potatoes

That may also be better for our potatoes (above). They’ve come along really well, but the soil is pretty thick.  Some of you professional potato growers have figured out that loose mulch works very well and makes  harvesting that much easier.  Maybe we’ll try that next year too.

snow-pea

 

This morning I went out to pick some of the peas- they grow so fast once they get going!  Fortunately the spring has been cool and wet, but I don’t know how long our pea harvest will be.  This will be the first big week for them.  Last year we grew beans that lasted almost all summer.  But I enjoy peas so much more than beans!  Maybe we’ll plant them again in September for a fall harvest?  Never tried that before.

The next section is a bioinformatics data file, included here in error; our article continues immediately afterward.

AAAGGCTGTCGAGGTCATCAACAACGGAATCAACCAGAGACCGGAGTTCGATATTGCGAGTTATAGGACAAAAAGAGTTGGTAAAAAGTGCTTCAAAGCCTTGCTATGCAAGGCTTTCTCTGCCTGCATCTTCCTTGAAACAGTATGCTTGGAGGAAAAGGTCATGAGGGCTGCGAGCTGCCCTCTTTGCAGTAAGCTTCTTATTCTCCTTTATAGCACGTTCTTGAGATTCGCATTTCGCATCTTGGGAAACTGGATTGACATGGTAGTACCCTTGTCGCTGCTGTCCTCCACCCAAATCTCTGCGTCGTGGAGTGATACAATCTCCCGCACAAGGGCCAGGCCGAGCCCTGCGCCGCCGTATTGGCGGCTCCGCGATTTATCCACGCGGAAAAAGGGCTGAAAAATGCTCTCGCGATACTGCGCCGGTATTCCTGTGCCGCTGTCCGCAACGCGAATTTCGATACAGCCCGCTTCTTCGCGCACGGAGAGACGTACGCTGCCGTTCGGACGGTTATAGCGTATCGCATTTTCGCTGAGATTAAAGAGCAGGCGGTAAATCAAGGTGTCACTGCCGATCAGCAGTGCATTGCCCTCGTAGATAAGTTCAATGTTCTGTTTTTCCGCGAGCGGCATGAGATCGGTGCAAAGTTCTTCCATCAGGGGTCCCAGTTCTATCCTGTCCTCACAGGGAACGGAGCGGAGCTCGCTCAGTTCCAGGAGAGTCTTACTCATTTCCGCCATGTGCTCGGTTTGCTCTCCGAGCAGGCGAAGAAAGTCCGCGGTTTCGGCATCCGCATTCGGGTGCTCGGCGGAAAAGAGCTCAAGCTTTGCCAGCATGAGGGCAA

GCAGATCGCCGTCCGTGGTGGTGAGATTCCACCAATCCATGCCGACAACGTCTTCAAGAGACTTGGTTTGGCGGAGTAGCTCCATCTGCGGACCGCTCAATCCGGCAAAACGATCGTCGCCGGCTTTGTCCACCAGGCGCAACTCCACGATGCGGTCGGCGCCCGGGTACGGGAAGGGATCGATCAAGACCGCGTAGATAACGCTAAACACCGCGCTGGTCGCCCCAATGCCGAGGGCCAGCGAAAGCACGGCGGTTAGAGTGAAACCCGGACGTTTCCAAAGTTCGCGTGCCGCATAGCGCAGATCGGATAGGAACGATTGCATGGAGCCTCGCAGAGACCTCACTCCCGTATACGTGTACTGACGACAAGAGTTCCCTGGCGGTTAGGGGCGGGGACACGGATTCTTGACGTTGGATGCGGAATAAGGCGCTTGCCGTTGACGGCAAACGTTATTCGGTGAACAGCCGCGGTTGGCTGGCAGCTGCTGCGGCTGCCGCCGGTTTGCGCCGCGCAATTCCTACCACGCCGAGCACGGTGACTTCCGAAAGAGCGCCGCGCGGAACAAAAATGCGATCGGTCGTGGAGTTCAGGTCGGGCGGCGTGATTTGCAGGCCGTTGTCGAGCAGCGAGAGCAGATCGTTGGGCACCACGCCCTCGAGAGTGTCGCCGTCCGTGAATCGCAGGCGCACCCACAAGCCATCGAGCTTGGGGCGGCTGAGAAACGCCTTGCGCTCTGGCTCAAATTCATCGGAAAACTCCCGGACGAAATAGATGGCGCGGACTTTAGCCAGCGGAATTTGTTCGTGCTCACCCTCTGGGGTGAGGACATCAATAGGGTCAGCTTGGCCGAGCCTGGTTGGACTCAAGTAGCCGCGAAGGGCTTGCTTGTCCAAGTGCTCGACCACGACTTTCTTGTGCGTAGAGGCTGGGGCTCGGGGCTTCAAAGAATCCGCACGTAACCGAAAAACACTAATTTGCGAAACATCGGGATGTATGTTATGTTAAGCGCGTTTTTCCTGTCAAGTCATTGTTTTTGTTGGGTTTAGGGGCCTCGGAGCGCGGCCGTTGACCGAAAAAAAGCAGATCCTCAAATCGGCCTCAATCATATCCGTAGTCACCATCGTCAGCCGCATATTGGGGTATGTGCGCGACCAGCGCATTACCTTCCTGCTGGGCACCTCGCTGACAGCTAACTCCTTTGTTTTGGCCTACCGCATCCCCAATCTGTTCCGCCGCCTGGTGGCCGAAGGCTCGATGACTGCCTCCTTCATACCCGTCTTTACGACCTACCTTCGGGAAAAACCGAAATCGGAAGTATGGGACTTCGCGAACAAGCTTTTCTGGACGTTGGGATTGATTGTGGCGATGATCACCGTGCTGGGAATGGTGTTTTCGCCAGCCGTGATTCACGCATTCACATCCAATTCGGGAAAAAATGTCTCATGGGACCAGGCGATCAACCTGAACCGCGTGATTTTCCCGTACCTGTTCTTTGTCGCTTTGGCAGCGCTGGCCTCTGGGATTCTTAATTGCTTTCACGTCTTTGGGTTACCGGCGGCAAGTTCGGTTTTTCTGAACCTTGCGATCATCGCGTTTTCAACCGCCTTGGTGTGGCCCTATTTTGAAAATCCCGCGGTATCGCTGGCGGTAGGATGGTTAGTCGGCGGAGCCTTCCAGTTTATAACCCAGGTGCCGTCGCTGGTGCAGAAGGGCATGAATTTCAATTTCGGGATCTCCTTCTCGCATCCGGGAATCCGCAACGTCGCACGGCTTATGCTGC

*******

On a different note in recent gardening news, a lot of folks are worried about looming passage of the Food Safety Modernization Act (HR 875).    While the idea and intent make sense in terms of safer foods for everyone, some organizations (here with comments) and people (here and here) believe small farm and livestock operations, organic gardening, farmer’s markets, and even backyard gardens could all be affected negatively by government regulations run amok over time.   In some areas of the blogosphere the subject nearly incites panic.

With all due respect to our most principled and esteemed lawyer friends :),  I find one of the comments to the Slow Food USA Blog posting from April 10th particularly appropriate: